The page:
Activity of TsA was evaluated at different temperatures, ranging from 60 to 95 °C. It was shown that the enzyme exhibited its maximum activity at 90 °C but was also active over a wide temperature range (Figure 3a). The time course of thermal inactivation of purified L-asparaginase is shown in Figure 3b.
TsA displayed thermostability with residual activity of more than 80% after 60 min incubation at 60 °C. The enzyme retained 86% of its initial activity at 90 °C after 20 min incubation (Figure 3b).
The enzymatic activity of the purified enzyme was monitored in different pH systems, ranging from pH 4.0 to 10.0, as described in Section 4. The pH-dependent activity profile is given in Figure 3c.
The optimal activity of TsA was detected at pH 9.0, but the recombinant enzyme also exhibited high relative activity in a range of pH 7.0–10.0 independently of buffer system.

2.5. Chemical Stability and Effect of Metal Ions on TsA Activity

The recombinant L-ASNase from T. sibiricus was remarkably stable in urea solutions. Various concentrations of urea did not result in a significant decrease in enzyme activity until a final concentration of 6 M, reflecting no unfolding of the protein.
The effect of various metal cations Ni2+, Cu2+, Mg2+, Zn2+ and Ca2+ (1 mmol/L and 10 mmol/L) and EDTA (1 mmol/L and 10 mmol/L) on TsA activity was examined. No significant change in the enzyme activity was observed in the presence of any metal ions or EDTA except for Fe3+. There was a 53.5% decrease in enzyme activity in the presence of 1 mmol/L Fe3+ (Figure 3d). The addition of Fe3+ at 10 mmol/L caused a drop in L-asparaginase activity of more than 85%.
These results indicate that most metal ions had no significant inhibitory effect on the relative TsA enzyme activity. Reduced L-ASNase activity was observed only in the presence of Fe3+.

2.6. Determination of TsA Cytotoxic Activity

According to experimental data, the activity of TsA under optimal conditions (90 °C and pH 9.0) is 2164 U/mg. At 37 °C and pH 7.1 (in Dulbecco′s phosphate-buffered saline), activity decreases to 224 U/mg, but it is also higher than the optimal activity of 73 U/mg exhibited by L-ASNase II from E. coli [62]. Thermophilic L-ASNases can compete with those of mesophilic origin in relatively mild reaction conditions and may be considered as potential anticancer agents.
Here we report that L-ASNase from T. sibiricus has strong cytotoxic activity toward cancer cells. To test cytotoxic activity, different types of human cancer cells and normal fibroblasts were cultivated at 37 °C in the presence of different concentrations of the enzyme, and cell viability and apoptosis induction were measured in 72 h of incubation. Table 2 represents IC50 and IC90 values for tested cell lines.
K562 cell line was the most sensitive among cancer cells, and the enzyme was able to decrease cell viability at the lowest concentration, 1 U/mL (Figure 4a). Sk-Br-3 cell line was the most resistant, and a number of cells remained alive even at the concentration of 50 U/mL. A549 cell line demonstrated rather moderate sensitivity for the enzyme among cancer cells. Normal human fibroblast WI-38 cells were almost insensitive, and the enzyme was able to significantly decrease the viability at the highest concentration tested, 100 U/mL.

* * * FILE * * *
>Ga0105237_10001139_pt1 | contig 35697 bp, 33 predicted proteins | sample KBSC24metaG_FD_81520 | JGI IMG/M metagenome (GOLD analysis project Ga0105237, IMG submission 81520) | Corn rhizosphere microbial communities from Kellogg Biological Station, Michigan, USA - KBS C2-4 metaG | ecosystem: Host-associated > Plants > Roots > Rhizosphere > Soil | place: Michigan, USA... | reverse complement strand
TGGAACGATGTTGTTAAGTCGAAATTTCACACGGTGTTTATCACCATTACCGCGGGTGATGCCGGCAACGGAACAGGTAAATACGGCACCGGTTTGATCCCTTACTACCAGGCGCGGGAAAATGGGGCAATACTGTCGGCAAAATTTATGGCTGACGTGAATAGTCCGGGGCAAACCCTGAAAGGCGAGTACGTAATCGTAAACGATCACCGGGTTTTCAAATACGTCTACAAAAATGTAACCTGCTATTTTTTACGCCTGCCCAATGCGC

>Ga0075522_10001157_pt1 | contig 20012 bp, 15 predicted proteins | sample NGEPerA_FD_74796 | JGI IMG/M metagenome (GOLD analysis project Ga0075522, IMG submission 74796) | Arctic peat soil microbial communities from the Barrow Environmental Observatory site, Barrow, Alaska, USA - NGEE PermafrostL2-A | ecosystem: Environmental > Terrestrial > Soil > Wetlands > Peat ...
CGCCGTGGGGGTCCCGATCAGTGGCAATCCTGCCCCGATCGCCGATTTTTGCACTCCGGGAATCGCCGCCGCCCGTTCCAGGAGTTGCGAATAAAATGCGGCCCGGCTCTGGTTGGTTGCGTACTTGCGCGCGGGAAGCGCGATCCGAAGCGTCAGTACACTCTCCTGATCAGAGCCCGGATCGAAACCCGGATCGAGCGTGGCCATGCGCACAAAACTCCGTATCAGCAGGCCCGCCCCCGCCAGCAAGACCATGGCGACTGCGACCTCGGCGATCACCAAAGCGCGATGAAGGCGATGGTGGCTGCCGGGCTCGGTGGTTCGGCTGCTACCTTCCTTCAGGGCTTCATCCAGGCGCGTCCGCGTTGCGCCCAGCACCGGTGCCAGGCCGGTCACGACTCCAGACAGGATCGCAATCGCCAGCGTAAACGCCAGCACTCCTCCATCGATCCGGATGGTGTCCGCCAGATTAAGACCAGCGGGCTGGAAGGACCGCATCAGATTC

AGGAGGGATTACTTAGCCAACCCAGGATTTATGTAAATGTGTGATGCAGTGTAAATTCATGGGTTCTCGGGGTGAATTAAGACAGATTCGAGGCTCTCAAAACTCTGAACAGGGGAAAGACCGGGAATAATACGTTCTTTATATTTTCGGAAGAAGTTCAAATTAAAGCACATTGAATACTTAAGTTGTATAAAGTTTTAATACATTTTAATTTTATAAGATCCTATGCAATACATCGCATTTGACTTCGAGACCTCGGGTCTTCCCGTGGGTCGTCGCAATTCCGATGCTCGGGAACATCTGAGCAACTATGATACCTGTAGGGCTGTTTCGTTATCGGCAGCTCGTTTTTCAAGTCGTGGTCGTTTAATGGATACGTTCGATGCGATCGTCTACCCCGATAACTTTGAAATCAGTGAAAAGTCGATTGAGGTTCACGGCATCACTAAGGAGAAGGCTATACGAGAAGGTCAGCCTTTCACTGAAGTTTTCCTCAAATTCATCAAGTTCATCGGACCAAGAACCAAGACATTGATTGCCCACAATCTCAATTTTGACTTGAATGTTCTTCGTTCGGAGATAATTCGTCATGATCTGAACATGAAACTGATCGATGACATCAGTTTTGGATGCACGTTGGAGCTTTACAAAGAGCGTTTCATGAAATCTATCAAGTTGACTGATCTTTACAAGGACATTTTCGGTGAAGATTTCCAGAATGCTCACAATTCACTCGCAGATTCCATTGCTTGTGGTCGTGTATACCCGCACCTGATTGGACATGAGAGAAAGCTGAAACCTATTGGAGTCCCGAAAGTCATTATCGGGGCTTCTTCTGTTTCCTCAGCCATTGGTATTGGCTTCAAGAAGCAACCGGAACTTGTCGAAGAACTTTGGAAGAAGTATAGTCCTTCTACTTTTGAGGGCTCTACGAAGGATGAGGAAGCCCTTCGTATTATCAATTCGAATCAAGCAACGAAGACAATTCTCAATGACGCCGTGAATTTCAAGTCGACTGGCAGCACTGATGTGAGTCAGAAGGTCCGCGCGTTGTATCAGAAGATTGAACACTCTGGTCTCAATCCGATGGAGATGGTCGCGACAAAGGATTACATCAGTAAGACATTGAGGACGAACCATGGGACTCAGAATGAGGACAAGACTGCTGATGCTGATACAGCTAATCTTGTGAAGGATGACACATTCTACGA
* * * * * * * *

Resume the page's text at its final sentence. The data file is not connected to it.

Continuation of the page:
Different L-ASNases are known to be able to induce cancer cell death by apoptosis [3,63]. We incubated cells with 10 U/mL of the enzyme and measured the induction of apoptosis by labeling phosphatidyl serine on cell membranes with annexin V-FITC and cell DNA by PI followed by flow cytometry. The results of apoptosis measurement were in good agreement with the results from the MTT test. The enzyme induced apoptosis more efficiently in K562 cells: about 20% of cells remained alive after incubation (Figure 4b,f). Sk-Br-3 and A549 cells appeared to be the more resistant: 64% and 43% of cells remained alive after incubation, respectively (Figure 4c,d,g,h). The enzyme did not induce apoptosis in normal fibroblasts at the concentration of 10 U/mL (Figure 4e,i). The results demonstrated that the enzyme has cytotoxic activity and can induce apoptosis in cancer cells, while normal cells are almost unsensitive to its activity (Figure 4, Supplementary Materials Figure S2).

3. Discussion

The increasing need for more robust industrial L-ASNases attracts much attention to discovering new potential sources of the enzyme. In this report, we identified and described a novel L-ASNase derived from hyperthermophilic anaerobic archaeon T. sibiricus.
The clustering pattern of amino acid sequences represents that putative L-ASNase from T. sibiricus is more closely related to the archaeon L-ASNases originating from Thermococcus sp. and Pyrococcus sp. and shares a low level of sequence identity with mesophilic L-ASNases. Available crystallographic data of L-ASNases of various origins indicate that, despite the low degree of homology, which may not exceed 20–30%, they have conserved regions that determine the similarity of their tertiary structures and the catalytic mechanism [49,54,59,64]. According to the amino acid sequence alignments, TsA displayed eight conserved residues (Figure 1b) essential for the catalytic activity, namely Thr12, Tyr22, Ser55, Thr56, Thr86, Asp87, Lys157 and Glu279.